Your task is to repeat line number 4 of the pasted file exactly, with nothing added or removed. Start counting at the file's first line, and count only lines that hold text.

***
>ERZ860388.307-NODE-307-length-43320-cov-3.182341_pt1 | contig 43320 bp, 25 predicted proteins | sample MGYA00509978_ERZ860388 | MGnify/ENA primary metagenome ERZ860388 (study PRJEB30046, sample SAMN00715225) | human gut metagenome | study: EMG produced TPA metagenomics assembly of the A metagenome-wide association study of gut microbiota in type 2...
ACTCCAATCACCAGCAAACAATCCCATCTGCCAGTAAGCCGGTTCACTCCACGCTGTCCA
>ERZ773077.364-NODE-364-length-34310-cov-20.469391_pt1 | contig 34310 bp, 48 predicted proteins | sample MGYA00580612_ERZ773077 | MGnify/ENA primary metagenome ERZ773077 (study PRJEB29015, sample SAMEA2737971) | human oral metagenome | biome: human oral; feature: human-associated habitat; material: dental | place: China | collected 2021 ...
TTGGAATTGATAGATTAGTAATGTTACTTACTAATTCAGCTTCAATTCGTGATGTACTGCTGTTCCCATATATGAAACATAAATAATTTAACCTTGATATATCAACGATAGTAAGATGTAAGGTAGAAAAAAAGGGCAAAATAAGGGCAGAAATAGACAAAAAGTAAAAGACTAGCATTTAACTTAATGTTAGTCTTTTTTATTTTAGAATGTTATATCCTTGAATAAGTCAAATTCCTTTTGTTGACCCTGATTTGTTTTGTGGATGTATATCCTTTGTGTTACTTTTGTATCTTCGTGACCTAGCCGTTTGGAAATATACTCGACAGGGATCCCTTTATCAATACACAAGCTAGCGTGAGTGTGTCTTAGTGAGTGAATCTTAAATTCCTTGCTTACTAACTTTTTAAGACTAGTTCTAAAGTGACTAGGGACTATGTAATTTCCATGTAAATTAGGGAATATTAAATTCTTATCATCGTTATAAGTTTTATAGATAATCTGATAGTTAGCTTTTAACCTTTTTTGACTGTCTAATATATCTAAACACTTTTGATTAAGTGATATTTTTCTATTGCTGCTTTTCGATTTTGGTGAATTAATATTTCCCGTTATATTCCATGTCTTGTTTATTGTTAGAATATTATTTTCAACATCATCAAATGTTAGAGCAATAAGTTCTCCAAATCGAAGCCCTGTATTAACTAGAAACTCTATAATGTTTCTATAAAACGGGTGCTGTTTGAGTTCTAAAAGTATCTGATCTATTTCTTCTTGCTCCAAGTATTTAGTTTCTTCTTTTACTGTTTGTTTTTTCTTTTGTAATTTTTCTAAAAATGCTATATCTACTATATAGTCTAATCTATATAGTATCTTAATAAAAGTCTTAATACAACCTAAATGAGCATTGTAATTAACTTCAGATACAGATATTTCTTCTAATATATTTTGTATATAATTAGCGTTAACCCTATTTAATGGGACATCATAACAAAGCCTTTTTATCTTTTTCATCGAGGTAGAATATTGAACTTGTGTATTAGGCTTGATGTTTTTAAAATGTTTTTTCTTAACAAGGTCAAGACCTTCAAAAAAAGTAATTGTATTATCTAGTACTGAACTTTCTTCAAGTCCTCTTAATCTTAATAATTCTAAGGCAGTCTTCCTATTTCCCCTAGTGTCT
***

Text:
TTGGAATTGATAGATTAGTAATGTTACTTACTAATTCAGCTTCAATTCGTGATGTACTGCTGTTCCCATATATGAAACATAAATAATTTAACCTTGATATATCAACGATAGTAAGATGTAAGGTAGAAAAAAAGGGCAAAATAAGGGCAGAAATAGACAAAAAGTAAAAGACTAGCATTTAACTTAATGTTAGTCTTTTTTATTTTAGAATGTTATATCCTTGAATAAGTCAAATTCCTTTTGTTGACCCTGATTTGTTTTGTGGATGTATATCCTTTGTGTTACTTTTGTATCTTCGTGACCTAGCCGTTTGGAAATATACTCGACAGGGATCCCTTTATCAATACACAAGCTAGCGTGAGTGTGTCTTAGTGAGTGAATCTTAAATTCCTTGCTTACTAACTTTTTAAGACTAGTTCTAAAGTGACTAGGGACTATGTAATTTCCATGTAAATTAGGGAATATTAAATTCTTATCATCGTTATAAGTTTTATAGATAATCTGATAGTTAGCTTTTAACCTTTTTTGACTGTCTAATATATCTAAACACTTTTGATTAAGTGATATTTTTCTATTGCTGCTTTTCGATTTTGGTGAATTAATATTTCCCGTTATATTCCATGTCTTGTTTATTGTTAGAATATTATTTTCAACATCATCAAATGTTAGAGCAATAAGTTCTCCAAATCGAAGCCCTGTATTAACTAGAAACTCTATAATGTTTCTATAAAACGGGTGCTGTTTGAGTTCTAAAAGTATCTGATCTATTTCTTCTTGCTCCAAGTATTTAGTTTCTTCTTTTACTGTTTGTTTTTTCTTTTGTAATTTTTCTAAAAATGCTATATCTACTATATAGTCTAATCTATATAGTATCTTAATAAAAGTCTTAATACAACCTAAATGAGCATTGTAATTAACTTCAGATACAGATATTTCTTCTAATATATTTTGTATATAATTAGCGTTAACCCTATTTAATGGGACATCATAACAAAGCCTTTTTATCTTTTTCATCGAGGTAGAATATTGAACTTGTGTATTAGGCTTGATGTTTTTAAAATGTTTTTTCTTAACAAGGTCAAGACCTTCAAAAAAAGTAATTGTATTATCTAGTACTGAACTTTCTTCAAGTCCTCTTAATCTTAATAATTCTAAGGCAGTCTTCCTATTTCCCCTAGTGTCT